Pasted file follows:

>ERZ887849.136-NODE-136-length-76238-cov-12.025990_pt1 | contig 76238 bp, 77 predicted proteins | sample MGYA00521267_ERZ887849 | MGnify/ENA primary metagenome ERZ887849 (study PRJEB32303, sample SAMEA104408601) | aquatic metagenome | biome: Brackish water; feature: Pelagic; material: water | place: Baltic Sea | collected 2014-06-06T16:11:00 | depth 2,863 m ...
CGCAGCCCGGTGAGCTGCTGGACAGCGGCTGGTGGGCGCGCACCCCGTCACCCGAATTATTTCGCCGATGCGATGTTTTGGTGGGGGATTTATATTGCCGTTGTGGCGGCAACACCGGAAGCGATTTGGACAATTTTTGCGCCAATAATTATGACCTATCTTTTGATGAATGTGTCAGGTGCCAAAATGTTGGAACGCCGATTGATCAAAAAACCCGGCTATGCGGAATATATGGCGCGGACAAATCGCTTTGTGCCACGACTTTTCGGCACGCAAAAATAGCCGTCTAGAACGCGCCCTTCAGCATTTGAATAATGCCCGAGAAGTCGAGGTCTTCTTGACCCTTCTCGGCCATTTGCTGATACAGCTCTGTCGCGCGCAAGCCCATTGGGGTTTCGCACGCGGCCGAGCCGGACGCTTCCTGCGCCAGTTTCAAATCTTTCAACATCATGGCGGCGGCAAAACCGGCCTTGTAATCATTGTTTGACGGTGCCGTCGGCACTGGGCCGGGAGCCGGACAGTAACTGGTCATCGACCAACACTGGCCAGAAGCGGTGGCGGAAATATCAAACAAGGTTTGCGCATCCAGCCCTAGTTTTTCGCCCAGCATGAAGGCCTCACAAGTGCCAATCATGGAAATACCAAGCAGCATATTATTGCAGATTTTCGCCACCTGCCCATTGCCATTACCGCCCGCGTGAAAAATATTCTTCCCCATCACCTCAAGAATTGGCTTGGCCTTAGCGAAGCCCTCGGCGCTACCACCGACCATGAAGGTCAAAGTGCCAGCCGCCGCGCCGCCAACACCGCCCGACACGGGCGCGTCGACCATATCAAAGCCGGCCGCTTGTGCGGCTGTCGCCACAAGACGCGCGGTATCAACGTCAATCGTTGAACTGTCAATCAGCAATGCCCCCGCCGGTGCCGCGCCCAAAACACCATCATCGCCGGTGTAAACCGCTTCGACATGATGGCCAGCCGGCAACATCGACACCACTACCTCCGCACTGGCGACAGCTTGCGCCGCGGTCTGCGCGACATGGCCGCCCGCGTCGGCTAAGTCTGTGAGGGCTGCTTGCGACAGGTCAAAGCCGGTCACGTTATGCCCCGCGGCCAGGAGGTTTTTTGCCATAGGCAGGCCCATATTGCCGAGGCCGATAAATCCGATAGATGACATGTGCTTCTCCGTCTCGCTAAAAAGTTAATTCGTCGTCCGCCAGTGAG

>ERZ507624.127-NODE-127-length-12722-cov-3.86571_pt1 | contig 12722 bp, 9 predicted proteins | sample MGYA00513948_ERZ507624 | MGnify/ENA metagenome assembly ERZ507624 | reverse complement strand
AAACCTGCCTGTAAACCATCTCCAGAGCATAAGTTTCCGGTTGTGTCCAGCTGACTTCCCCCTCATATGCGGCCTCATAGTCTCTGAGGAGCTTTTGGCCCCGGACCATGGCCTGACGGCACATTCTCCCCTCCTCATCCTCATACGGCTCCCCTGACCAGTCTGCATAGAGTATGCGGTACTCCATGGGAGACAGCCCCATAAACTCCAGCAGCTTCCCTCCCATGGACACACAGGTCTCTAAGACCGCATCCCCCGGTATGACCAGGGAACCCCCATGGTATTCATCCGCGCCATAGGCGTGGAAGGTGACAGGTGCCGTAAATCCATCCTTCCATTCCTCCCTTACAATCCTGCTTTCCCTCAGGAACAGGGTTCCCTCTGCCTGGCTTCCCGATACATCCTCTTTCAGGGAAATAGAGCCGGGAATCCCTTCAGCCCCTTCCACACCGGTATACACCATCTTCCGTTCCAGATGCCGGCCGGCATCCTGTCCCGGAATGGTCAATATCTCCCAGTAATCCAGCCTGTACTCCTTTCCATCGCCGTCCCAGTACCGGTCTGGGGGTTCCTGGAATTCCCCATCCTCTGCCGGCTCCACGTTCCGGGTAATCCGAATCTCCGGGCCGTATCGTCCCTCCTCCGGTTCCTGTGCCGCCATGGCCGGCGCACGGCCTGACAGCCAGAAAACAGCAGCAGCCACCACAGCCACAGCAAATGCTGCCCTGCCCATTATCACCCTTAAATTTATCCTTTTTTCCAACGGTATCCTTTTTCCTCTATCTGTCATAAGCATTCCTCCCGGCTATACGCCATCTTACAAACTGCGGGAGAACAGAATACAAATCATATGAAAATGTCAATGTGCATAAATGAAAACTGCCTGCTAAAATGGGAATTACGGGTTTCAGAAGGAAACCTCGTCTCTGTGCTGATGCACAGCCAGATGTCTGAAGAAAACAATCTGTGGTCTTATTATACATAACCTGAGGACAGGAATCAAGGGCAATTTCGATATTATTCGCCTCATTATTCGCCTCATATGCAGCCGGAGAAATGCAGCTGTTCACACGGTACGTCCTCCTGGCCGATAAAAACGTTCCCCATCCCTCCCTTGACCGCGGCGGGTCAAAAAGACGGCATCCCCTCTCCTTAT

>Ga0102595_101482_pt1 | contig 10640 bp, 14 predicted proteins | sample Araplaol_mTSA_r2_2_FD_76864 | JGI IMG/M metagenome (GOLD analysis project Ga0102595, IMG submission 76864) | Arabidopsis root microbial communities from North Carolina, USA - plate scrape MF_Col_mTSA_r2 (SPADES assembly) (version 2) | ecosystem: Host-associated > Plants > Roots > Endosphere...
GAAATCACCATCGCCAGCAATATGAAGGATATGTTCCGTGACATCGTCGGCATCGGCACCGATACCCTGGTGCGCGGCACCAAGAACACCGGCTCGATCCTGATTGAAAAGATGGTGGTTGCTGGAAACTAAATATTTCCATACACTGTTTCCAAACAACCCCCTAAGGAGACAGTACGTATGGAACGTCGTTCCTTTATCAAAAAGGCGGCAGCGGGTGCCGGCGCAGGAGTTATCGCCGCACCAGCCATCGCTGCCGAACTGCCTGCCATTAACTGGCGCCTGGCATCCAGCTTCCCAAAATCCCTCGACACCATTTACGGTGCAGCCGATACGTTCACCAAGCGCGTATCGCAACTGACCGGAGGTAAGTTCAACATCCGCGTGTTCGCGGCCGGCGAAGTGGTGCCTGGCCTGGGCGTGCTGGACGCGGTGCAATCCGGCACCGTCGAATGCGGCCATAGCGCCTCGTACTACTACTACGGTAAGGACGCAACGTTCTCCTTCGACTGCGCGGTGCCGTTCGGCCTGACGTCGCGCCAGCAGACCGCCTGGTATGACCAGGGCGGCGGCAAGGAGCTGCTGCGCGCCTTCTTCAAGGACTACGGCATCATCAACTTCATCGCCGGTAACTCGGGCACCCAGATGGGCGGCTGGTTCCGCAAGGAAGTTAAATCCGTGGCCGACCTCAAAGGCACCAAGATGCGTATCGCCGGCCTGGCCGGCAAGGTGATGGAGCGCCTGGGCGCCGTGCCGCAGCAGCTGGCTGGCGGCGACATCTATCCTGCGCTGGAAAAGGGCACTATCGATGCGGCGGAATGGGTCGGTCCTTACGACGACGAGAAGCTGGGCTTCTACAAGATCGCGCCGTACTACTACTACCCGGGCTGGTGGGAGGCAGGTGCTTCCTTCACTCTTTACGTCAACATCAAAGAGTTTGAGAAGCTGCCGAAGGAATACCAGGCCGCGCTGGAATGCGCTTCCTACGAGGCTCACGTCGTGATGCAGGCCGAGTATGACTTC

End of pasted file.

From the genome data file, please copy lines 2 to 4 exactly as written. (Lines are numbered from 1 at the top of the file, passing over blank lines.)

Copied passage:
CGCAGCCCGGTGAGCTGCTGGACAGCGGCTGGTGGGCGCGCACCCCGTCACCCGAATTATTTCGCCGATGCGATGTTTTGGTGGGGGATTTATATTGCCGTTGTGGCGGCAACACCGGAAGCGATTTGGACAATTTTTGCGCCAATAATTATGACCTATCTTTTGATGAATGTGTCAGGTGCCAAAATGTTGGAACGCCGATTGATCAAAAAACCCGGCTATGCGGAATATATGGCGCGGACAAATCGCTTTGTGCCACGACTTTTCGGCACGCAAAAATAGCCGTCTAGAACGCGCCCTTCAGCATTTGAATAATGCCCGAGAAGTCGAGGTCTTCTTGACCCTTCTCGGCCATTTGCTGATACAGCTCTGTCGCGCGCAAGCCCATTGGGGTTTCGCACGCGGCCGAGCCGGACGCTTCCTGCGCCAGTTTCAAATCTTTCAACATCATGGCGGCGGCAAAACCGGCCTTGTAATCATTGTTTGACGGTGCCGTCGGCACTGGGCCGGGAGCCGGACAGTAACTGGTCATCGACCAACACTGGCCAGAAGCGGTGGCGGAAATATCAAACAAGGTTTGCGCATCCAGCCCTAGTTTTTCGCCCAGCATGAAGGCCTCACAAGTGCCAATCATGGAAATACCAAGCAGCATATTATTGCAGATTTTCGCCACCTGCCCATTGCCATTACCGCCCGCGTGAAAAATATTCTTCCCCATCACCTCAAGAATTGGCTTGGCCTTAGCGAAGCCCTCGGCGCTACCACCGACCATGAAGGTCAAAGTGCCAGCCGCCGCGCCGCCAACACCGCCCGACACGGGCGCGTCGACCATATCAAAGCCGGCCGCTTGTGCGGCTGTCGCCACAAGACGCGCGGTATCAACGTCAATCGTTGAACTGTCAATCAGCAATGCCCCCGCCGGTGCCGCGCCCAAAACACCATCATCGCCGGTGTAAACCGCTTCGACATGATGGCCAGCCGGCAACATCGACACCACTACCTCCGCACTGGCGACAGCTTGCGCCGCGGTCTGCGCGACATGGCCGCCCGCGTCGGCTAAGTCTGTGAGGGCTGCTTGCGACAGGTCAAAGCCGGTCACGTTATGCCCCGCGGCCAGGAGGTTTTTTGCCATAGGCAGGCCCATATTGCCGAGGCCGATAAATCCGATAGATGACATGTGCTTCTCCGTCTCGCTAAAAAGTTAATTCGTCGTCCGCCAGTGAG

>ERZ507624.127-NODE-127-length-12722-cov-3.86571_pt1 | contig 12722 bp, 9 predicted proteins | sample MGYA00513948_ERZ507624 | MGnify/ENA metagenome assembly ERZ507624 | reverse complement strand
AAACCTGCCTGTAAACCATCTCCAGAGCATAAGTTTCCGGTTGTGTCCAGCTGACTTCCCCCTCATATGCGGCCTCATAGTCTCTGAGGAGCTTTTGGCCCCGGACCATGGCCTGACGGCACATTCTCCCCTCCTCATCCTCATACGGCTCCCCTGACCAGTCTGCATAGAGTATGCGGTACTCCATGGGAGACAGCCCCATAAACTCCAGCAGCTTCCCTCCCATGGACACACAGGTCTCTAAGACCGCATCCCCCGGTATGACCAGGGAACCCCCATGGTATTCATCCGCGCCATAGGCGTGGAAGGTGACAGGTGCCGTAAATCCATCCTTCCATTCCTCCCTTACAATCCTGCTTTCCCTCAGGAACAGGGTTCCCTCTGCCTGGCTTCCCGATACATCCTCTTTCAGGGAAATAGAGCCGGGAATCCCTTCAGCCCCTTCCACACCGGTATACACCATCTTCCGTTCCAGATGCCGGCCGGCATCCTGTCCCGGAATGGTCAATATCTCCCAGTAATCCAGCCTGTACTCCTTTCCATCGCCGTCCCAGTACCGGTCTGGGGGTTCCTGGAATTCCCCATCCTCTGCCGGCTCCACGTTCCGGGTAATCCGAATCTCCGGGCCGTATCGTCCCTCCTCCGGTTCCTGTGCCGCCATGGCCGGCGCACGGCCTGACAGCCAGAAAACAGCAGCAGCCACCACAGCCACAGCAAATGCTGCCCTGCCCATTATCACCCTTAAATTTATCCTTTTTTCCAACGGTATCCTTTTTCCTCTATCTGTCATAAGCATTCCTCCCGGCTATACGCCATCTTACAAACTGCGGGAGAACAGAATACAAATCATATGAAAATGTCAATGTGCATAAATGAAAACTGCCTGCTAAAATGGGAATTACGGGTTTCAGAAGGAAACCTCGTCTCTGTGCTGATGCACAGCCAGATGTCTGAAGAAAACAATCTGTGGTCTTATTATACATAACCTGAGGACAGGAATCAAGGGCAATTTCGATATTATTCGCCTCATTATTCGCCTCATATGCAGCCGGAGAAATGCAGCTGTTCACACGGTACGTCCTCCTGGCCGATAAAAACGTTCCCCATCCCTCCCTTGACCGCGGCGGGTCAAAAAGACGGCATCCCCTCTCCTTAT